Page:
Editorial: In Search Of Price Drops, The Console Oasis

July 25, 2007

Another E3 has come and gone, and gamers everywhere have another super-sized helping of news and impressions to digest. But with all the Wii Fit surprises and Halo 3 impressions, there was a little something missing this year. And I’m not talking about the booth babes. There wasn’t a true price drop announced. This isn’t just a crushing blow to cheapskates. Price drops are a natural part of a console’s life cycle, and something that helps convince those on the fence, tempted by the latest big names, to finally take the plunge.

Typically, price drops usually start once the newest entrant in the latest generation has been out a year. E3 2002 brought a cascade of cuts for all three systems. But this year, for whatever reason, the big three decided to sit things out. This could very well be the longest a generation has lasted without any consoles pulling the trigger. What gives? What are the executives thinking? While it’s easy to come up with all kinds of knee-jerk reactions to the non-news, there’s quite a bit of logic behind the decision. The effectiveness of their logic is another question entirely. Let’s take it system by system.


Technically, Sony did announce a price drop – the 60GB model went from $600 to $500. At first, this seemed like a step in the right direction. The high price singlehandedly transformed the PlayStation brand from a raging 900-lb. gorilla to a slightly grumpy chimp. And while $500 is still on the steep side, it was a step in the right direction. Monthly sales of the console have dropped off so much that the move could only help.

Then, Sony announced a new model that removes the backwards compatibility chip, ups the hard drive to 80GB and throws in a copy of Motorstorm. Oh, and bumps the price up to $600. If gamers weren’t too impressed with the $600 model as it was, would the inclusion of an old game and a 33 percent increase in memory really get people excited? This seemed like a strange move, but at least one model got cheaper.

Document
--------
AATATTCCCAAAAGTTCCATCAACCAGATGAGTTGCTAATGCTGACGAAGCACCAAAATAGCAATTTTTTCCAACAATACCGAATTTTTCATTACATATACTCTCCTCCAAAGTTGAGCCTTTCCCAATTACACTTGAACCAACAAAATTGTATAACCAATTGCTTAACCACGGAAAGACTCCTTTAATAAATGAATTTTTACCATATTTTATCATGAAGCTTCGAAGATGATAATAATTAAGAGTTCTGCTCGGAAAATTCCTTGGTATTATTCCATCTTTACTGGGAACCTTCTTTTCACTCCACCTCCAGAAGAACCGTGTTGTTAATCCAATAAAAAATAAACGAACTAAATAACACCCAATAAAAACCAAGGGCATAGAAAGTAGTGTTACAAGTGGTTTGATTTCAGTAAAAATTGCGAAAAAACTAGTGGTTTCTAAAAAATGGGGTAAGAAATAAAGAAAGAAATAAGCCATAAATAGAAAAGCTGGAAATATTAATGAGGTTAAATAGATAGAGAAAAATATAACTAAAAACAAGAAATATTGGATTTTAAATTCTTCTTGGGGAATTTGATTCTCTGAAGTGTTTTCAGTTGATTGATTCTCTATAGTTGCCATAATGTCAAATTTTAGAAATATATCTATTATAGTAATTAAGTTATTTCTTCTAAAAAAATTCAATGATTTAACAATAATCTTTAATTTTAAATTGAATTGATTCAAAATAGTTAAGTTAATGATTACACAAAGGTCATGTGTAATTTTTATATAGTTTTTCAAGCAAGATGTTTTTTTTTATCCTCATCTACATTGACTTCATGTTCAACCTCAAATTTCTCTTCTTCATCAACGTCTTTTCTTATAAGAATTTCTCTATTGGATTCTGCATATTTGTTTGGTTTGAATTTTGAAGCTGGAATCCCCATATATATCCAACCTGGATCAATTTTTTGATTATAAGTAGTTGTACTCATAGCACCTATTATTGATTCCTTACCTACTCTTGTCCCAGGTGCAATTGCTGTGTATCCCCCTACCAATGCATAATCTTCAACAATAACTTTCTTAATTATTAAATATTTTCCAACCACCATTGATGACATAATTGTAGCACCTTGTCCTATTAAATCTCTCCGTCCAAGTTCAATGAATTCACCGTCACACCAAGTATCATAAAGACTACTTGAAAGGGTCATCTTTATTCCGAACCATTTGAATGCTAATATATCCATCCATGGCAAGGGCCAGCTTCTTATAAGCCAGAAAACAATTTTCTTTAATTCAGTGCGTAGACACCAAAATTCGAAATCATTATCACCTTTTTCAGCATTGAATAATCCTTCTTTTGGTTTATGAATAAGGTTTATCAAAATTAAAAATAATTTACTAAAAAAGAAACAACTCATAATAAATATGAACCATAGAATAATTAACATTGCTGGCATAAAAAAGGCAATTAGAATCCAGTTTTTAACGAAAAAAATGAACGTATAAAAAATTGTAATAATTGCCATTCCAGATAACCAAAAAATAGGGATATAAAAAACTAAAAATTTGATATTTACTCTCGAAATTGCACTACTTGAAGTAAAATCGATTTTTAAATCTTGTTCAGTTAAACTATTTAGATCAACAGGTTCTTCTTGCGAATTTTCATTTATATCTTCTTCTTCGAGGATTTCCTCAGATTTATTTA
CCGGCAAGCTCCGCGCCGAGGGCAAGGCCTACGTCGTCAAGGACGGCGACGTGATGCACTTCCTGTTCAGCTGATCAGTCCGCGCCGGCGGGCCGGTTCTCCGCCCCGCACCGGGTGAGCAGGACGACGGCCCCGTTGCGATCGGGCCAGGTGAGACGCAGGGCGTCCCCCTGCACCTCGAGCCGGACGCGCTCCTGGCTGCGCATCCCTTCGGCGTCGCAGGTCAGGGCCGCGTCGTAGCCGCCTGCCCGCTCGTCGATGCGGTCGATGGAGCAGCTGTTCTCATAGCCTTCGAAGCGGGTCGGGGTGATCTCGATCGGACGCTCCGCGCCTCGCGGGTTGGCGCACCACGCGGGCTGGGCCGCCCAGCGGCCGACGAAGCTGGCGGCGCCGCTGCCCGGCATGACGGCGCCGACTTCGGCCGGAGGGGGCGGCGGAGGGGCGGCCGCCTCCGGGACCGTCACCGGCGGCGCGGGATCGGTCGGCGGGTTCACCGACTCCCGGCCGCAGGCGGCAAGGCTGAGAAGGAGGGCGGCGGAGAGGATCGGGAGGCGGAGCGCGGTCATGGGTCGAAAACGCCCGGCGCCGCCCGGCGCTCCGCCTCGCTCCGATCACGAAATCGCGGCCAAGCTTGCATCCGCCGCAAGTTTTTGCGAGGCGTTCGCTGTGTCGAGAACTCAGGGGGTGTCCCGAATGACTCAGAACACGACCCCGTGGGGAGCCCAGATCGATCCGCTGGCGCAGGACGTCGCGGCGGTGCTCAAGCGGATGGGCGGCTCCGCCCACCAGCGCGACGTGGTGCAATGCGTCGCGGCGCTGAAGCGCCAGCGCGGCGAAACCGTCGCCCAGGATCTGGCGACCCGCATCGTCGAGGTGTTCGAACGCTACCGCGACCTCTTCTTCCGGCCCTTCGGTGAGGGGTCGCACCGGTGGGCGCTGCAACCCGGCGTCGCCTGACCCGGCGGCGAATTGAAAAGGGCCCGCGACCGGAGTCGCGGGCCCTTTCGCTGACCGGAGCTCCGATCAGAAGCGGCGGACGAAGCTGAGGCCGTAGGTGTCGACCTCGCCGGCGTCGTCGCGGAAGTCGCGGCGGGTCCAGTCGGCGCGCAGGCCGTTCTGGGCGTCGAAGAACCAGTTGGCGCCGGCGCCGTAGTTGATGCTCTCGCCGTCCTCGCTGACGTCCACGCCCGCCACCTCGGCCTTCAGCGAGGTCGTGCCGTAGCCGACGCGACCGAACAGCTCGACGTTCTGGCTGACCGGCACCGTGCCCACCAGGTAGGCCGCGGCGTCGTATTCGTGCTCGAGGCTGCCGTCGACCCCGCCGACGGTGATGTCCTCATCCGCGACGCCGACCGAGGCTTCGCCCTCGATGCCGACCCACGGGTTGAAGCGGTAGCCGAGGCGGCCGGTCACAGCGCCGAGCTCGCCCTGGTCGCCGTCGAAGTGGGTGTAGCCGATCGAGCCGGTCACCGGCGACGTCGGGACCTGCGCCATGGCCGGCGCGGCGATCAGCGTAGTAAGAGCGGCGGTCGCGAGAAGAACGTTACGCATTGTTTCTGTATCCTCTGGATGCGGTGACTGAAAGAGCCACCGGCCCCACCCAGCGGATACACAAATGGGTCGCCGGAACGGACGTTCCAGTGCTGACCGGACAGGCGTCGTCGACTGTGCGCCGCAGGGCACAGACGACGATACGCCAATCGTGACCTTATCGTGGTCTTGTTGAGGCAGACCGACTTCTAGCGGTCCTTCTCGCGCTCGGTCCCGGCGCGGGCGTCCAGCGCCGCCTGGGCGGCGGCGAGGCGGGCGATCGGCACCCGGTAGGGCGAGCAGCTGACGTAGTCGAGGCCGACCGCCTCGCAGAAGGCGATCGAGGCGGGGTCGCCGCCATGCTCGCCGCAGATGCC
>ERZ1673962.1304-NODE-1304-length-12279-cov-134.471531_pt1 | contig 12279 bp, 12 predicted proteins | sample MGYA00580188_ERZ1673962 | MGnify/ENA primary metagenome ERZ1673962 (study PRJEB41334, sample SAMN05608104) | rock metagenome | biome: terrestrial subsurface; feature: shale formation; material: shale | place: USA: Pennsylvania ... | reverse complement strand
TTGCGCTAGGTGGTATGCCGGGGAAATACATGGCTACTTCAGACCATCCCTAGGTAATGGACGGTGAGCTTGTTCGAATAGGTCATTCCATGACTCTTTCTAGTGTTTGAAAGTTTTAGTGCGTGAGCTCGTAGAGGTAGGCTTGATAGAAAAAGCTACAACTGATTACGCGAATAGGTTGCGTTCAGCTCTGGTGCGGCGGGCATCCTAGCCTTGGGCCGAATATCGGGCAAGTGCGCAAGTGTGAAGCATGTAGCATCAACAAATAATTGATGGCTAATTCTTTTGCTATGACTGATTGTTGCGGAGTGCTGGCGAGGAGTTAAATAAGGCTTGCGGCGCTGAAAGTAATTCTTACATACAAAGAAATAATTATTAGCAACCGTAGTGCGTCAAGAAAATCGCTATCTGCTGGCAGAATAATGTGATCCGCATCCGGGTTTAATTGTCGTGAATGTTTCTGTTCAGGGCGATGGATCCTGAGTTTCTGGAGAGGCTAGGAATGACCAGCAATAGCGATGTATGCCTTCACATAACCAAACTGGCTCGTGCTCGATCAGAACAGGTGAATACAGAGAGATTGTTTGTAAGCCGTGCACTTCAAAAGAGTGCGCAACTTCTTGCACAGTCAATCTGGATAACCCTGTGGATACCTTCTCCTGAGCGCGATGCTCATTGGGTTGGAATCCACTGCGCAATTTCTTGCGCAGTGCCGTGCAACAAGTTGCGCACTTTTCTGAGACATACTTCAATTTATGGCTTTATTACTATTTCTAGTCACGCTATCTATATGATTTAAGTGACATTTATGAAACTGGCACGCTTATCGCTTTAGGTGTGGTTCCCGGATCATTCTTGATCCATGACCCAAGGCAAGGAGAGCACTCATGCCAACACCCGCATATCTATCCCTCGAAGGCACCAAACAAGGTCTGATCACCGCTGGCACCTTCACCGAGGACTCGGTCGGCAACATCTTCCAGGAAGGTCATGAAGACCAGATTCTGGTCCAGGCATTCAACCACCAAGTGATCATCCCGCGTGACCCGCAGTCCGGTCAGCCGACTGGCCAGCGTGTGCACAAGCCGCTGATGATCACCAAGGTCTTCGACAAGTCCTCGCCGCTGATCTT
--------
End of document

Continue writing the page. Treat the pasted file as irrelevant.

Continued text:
At least, for a day or so. Shortly after the new arrangements were announced, Kaz Hirai, president and CEO of Sony’s gaming segment, said the 60 GB model is no longer being produced. Once current supplies are gone, that’s all she wrote for that model. The $600 model will be the only choice.

What the?! Why the hell would Sony embrace $600? Since that price point has become market poison, shouldn’t the company run away from it as fast as humanly possible?

Strange as it sounds, the plan probably sounded like sweet music to harried Sony execs. According to research house iSupply, launch PS3 consoles sold for a loss of well over $200, much higher than any other launch console. That caused the company as a whole to lose over $500 million in their last quarter – more than erasing profits from its other divisions. So, since hardware costs drop over time, hard drive memory is dirt-cheap and the removal of hardware-based backwards compatibility saves some dough, the 80GB model almost assuredly loses much less money. Plus the new, more expensive Elite 360 model sold pretty well for Microsoft. Good plan, right?

Aside from the tiny detail that customers hate the $600 price. And the Elite added much more value (HDMI and a 500 percent hard drive increase) than the 80GB PS3 does. And since two different PS3 models (including the near-mythical 20GB model) have sold for $500 already, the inevitable drop of the 80GB model to that level will generate almost zero excitement.